Tuesday, February 15, 2011
The creators of the Peace Fest event in Fulton are hosting a fundraiser this weekend they hope will benefit both their annual gathering and area youth in search of something to do.
The group is hosting a Teen Night from 7-10:30 p.m. Friday at the 19th Hole in Fulton for local youth ages 12 to 19. For a $10 cover, teens will spend the night dancing, listening to and creating music to raise money for the musically-centered Peace Fest held each June.
“It’s a teen event — kids from middle school on up are invited to attend,” said organizer Robert Thorpe. “We’re going to have a lot of adult parent chaperones and some DJs and security people have donated their time.
“We’ll have performances and we’ll try to encourage kids if they’re interested in music. If it works out, we’ll probably do it twice a month.”
Thorpe said the Teen Night is the latest in a series of events designed to help promote friendlier relationships between mid-Missouri youth from different communities while also giving them something positive to do.
“I was working in Mexico with the Grass Roots Organization learning about non-profits. The kids up there all hung out at the gas stations because there wasn’t anything to do, so the gas stations started to close early because of the loitering,” he said. “We thought about what we could do to get the kids off the streets and we created an event called the Community Project Alliance Tour.”
Thorpe said the CPA tour drew youth from area communities — including Callaway County — who had an interest in music and brought them together with professionals in the industry who helped them learn some of the skills they need to be successful, such as networking with other artists to build up a fan base. They then had the young artists help organize and perform in concerts in Fulton, Mexico, Columbia and Jefferson City as well as traveling to Springfield, St. Louis and Kansas City.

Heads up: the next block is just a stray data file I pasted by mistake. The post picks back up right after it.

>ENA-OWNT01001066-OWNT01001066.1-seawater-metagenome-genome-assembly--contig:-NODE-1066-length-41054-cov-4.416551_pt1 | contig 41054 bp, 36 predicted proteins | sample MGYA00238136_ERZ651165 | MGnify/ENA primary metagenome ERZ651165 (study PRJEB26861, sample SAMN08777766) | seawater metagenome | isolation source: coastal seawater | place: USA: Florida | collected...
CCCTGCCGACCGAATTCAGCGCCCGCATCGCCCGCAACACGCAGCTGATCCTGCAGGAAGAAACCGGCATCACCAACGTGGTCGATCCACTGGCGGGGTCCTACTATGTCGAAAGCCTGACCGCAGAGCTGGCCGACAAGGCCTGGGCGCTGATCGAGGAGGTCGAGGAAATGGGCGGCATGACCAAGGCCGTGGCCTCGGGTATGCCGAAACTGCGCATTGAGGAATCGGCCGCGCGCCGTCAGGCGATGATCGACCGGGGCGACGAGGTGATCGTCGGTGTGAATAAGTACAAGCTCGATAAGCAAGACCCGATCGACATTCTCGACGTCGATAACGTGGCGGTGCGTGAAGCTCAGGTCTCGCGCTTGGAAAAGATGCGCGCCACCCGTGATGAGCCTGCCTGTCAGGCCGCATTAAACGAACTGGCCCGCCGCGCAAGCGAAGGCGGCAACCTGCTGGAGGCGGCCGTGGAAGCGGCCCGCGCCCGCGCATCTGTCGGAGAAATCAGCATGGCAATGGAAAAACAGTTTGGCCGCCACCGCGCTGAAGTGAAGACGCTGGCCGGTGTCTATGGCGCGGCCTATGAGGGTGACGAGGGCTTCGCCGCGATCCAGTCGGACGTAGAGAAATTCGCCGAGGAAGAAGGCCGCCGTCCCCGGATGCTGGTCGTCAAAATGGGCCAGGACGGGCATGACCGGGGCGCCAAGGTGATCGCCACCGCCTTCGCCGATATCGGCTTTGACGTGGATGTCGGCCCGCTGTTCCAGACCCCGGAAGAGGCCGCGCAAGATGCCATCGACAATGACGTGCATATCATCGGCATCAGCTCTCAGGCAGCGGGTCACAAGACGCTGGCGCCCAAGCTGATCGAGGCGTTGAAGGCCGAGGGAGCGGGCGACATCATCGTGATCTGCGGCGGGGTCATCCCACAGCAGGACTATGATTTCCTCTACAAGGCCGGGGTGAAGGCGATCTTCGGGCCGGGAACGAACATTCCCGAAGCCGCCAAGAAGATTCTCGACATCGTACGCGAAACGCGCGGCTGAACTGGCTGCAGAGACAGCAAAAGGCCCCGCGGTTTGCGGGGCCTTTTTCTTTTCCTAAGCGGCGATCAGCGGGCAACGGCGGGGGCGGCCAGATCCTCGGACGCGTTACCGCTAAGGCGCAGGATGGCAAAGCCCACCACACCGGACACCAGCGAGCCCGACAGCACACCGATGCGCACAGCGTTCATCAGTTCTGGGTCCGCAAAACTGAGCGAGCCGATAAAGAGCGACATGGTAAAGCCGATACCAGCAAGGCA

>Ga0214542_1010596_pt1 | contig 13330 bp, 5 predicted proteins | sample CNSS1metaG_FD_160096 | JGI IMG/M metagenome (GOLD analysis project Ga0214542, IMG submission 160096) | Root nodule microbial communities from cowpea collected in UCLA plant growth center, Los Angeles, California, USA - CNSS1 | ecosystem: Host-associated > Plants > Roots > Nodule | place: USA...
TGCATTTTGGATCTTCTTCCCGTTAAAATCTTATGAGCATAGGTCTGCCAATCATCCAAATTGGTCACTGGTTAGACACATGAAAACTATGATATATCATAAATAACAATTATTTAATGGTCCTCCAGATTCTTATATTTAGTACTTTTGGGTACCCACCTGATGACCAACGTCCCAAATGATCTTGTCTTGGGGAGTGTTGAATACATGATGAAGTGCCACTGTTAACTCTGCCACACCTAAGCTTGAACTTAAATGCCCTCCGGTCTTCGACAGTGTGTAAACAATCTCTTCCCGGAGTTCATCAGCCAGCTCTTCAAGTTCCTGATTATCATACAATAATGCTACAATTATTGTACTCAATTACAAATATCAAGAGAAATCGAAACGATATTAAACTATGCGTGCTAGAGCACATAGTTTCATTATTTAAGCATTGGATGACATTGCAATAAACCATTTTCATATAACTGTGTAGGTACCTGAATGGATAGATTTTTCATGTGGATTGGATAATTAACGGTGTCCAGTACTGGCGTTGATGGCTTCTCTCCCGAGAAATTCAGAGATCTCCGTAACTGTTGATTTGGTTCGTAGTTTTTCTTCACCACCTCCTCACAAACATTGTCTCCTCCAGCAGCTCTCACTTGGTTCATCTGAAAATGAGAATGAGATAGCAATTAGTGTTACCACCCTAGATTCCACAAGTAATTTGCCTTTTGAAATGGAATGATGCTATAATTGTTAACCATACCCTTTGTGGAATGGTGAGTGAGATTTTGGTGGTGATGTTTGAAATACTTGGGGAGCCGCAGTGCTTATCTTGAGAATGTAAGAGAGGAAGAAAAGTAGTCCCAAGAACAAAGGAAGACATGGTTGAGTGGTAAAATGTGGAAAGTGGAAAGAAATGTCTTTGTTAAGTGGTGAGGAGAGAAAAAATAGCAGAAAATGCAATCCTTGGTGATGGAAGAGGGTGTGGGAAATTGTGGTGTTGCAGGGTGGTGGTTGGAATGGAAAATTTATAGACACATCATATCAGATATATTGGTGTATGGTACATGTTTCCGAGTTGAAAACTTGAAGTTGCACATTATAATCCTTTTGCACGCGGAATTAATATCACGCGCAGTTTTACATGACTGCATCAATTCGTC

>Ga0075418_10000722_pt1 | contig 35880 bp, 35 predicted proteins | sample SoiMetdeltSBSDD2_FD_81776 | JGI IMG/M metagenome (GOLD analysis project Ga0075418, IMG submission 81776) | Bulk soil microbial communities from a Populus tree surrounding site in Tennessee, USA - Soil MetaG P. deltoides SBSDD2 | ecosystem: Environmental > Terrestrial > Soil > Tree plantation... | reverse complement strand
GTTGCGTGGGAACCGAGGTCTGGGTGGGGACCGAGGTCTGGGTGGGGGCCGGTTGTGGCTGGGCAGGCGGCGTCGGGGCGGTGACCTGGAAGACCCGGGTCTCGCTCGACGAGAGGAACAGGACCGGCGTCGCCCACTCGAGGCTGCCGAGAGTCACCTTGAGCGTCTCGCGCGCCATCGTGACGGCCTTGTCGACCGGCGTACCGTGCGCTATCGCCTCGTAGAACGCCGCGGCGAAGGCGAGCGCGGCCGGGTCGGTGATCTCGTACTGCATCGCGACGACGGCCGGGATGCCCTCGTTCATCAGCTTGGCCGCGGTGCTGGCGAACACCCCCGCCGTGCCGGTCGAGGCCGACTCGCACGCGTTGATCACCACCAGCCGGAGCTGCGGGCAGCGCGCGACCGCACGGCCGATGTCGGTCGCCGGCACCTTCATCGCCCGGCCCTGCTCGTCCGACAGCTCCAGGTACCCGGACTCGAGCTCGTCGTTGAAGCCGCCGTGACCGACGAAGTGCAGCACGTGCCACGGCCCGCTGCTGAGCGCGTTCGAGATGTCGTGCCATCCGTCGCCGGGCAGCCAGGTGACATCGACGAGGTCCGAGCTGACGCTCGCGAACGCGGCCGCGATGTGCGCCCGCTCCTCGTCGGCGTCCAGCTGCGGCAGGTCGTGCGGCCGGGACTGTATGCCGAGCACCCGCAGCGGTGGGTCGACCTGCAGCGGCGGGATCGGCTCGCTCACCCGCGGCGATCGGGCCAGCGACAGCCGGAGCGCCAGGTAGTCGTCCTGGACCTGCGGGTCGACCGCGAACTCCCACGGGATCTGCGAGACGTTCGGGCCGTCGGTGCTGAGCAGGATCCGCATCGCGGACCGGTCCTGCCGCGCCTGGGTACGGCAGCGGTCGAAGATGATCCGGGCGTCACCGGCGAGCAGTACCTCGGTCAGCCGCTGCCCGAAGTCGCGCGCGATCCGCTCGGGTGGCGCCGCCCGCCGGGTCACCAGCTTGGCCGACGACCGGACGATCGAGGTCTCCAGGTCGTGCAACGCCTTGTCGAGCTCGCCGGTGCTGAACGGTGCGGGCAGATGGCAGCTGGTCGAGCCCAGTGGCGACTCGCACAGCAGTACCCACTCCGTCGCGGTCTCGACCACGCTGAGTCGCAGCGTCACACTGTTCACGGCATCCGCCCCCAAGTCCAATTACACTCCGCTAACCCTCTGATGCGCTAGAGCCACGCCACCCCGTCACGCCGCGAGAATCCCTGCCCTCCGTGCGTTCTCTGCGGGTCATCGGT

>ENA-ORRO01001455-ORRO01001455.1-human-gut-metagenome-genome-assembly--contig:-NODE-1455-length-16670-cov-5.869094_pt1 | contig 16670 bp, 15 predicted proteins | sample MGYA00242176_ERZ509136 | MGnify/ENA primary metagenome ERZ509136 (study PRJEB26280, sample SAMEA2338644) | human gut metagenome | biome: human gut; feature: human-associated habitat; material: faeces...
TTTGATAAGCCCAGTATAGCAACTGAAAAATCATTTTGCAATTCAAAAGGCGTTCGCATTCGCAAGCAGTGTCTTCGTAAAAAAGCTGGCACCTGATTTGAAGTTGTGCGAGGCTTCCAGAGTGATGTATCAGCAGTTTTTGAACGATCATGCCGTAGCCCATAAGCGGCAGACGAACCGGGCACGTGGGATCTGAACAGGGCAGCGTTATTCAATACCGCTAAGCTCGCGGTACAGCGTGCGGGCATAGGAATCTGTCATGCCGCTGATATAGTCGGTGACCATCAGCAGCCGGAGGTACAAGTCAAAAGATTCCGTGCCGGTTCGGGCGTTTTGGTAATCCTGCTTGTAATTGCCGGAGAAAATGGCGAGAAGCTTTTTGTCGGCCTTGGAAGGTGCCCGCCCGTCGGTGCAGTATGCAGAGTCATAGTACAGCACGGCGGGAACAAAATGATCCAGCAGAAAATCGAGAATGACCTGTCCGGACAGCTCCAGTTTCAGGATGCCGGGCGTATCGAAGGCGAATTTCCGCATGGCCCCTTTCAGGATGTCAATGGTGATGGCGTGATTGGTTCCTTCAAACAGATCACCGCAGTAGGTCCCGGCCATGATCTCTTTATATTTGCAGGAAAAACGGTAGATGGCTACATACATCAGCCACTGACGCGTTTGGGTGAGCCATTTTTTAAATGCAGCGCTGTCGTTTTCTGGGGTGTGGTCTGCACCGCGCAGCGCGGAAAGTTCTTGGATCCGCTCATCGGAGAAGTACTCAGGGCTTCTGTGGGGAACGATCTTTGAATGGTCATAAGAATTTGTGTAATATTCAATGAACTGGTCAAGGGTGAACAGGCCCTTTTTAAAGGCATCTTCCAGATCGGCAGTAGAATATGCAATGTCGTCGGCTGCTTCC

“We decided we would use entertainment and music because all kids listen to music,” Thorpe said, noting the performances sometimes had as many as 25 artists. “It was good music they were making — we made them control what they were doing and make music with no cussing or derogative lyrics. They learned how to work together with kids from other towns and be more friendly with one another.
“Through music they’ve come together.”
He said the group has a similar aim with Peace Fest.
“Right now Fulton’s already got a bad stereotype about this side of town versus that side of town.” Thorpe said. “Peace Fest isn’t for a certain type of culture, it’s for everybody to realize everyone can come together and have a good time.”
He said the Community Project Alliance and Peace Fest organizers are working hard this year to achieve 501 C-3 non-profit status as well as to garner more support from area businesses and community leaders.
“If you support these kids, they will respect things — if they can see the community and businesses working together,” Thorpe said. “It’s all of our responsibility to kick in and give these kids something to do.
“Do something for them and see how they change.”
He said he would encourage area parents to come out with their teenagers Friday night and find out what the event and the organization are all about.
“We wouldn’t even charge the parents cover, although if they want they can donate to the cause,” Thorpe said. “Just come out and support your kids. Make sure your kids are having a good time.
“Come out and have fun with your kids.”
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